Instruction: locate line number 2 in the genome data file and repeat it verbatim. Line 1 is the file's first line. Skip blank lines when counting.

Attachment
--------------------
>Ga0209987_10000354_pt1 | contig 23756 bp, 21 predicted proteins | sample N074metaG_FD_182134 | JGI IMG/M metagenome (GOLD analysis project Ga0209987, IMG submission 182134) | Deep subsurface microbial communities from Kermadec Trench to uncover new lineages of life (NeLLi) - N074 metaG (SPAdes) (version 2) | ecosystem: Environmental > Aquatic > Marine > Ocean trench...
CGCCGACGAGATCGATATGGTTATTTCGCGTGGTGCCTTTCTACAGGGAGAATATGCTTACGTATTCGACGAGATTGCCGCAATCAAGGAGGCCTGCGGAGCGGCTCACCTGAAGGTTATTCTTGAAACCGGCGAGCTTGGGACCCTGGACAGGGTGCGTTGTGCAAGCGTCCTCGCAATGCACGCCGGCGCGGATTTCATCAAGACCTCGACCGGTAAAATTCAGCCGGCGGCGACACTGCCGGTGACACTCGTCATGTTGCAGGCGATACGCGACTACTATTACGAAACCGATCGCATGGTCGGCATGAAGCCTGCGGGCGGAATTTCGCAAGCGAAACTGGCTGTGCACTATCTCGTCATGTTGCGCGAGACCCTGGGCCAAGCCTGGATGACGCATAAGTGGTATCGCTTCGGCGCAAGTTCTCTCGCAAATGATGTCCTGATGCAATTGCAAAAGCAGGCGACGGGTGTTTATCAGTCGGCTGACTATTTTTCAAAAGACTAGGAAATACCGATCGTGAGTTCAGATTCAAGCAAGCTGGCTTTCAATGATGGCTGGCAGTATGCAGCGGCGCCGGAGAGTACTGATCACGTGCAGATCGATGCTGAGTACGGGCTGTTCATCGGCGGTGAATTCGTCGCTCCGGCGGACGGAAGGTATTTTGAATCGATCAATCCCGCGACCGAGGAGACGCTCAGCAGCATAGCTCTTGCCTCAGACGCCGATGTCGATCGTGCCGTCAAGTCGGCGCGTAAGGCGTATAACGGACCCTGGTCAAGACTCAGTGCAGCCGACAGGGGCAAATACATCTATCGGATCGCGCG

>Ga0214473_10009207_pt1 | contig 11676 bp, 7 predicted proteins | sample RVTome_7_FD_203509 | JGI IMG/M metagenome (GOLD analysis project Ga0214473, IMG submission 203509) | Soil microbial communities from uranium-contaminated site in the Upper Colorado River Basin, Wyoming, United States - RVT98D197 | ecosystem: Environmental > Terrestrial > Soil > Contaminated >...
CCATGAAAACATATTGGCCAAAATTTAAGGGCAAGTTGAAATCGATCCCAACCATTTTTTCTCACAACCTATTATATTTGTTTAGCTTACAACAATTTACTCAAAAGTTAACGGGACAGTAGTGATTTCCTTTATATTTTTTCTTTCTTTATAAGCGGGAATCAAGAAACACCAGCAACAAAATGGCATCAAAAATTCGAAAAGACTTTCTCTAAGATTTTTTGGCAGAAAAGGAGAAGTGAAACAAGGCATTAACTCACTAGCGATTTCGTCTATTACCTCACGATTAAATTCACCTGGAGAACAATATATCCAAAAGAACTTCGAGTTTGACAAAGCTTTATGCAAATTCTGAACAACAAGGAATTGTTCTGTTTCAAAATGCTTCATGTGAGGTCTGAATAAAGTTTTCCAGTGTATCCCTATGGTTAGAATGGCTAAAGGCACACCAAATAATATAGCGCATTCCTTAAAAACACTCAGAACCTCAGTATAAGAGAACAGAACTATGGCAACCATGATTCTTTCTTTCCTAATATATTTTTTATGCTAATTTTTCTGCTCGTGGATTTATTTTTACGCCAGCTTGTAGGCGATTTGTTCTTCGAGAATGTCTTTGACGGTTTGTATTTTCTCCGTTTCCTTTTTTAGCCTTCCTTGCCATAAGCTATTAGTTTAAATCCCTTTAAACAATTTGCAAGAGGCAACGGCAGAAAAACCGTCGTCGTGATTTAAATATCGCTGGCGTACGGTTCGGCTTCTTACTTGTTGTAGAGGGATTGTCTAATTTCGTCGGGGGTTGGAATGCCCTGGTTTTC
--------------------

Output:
CGCCGACGAGATCGATATGGTTATTTCGCGTGGTGCCTTTCTACAGGGAGAATATGCTTACGTATTCGACGAGATTGCCGCAATCAAGGAGGCCTGCGGAGCGGCTCACCTGAAGGTTATTCTTGAAACCGGCGAGCTTGGGACCCTGGACAGGGTGCGTTGTGCAAGCGTCCTCGCAATGCACGCCGGCGCGGATTTCATCAAGACCTCGACCGGTAAAATTCAGCCGGCGGCGACACTGCCGGTGACACTCGTCATGTTGCAGGCGATACGCGACTACTATTACGAAACCGATCGCATGGTCGGCATGAAGCCTGCGGGCGGAATTTCGCAAGCGAAACTGGCTGTGCACTATCTCGTCATGTTGCGCGAGACCCTGGGCCAAGCCTGGATGACGCATAAGTGGTATCGCTTCGGCGCAAGTTCTCTCGCAAATGATGTCCTGATGCAATTGCAAAAGCAGGCGACGGGTGTTTATCAGTCGGCTGACTATTTTTCAAAAGACTAGGAAATACCGATCGTGAGTTCAGATTCAAGCAAGCTGGCTTTCAATGATGGCTGGCAGTATGCAGCGGCGCCGGAGAGTACTGATCACGTGCAGATCGATGCTGAGTACGGGCTGTTCATCGGCGGTGAATTCGTCGCTCCGGCGGACGGAAGGTATTTTGAATCGATCAATCCCGCGACCGAGGAGACGCTCAGCAGCATAGCTCTTGCCTCAGACGCCGATGTCGATCGTGCCGTCAAGTCGGCGCGTAAGGCGTATAACGGACCCTGGTCAAGACTCAGTGCAGCCGACAGGGGCAAATACATCTATCGGATCGCGCG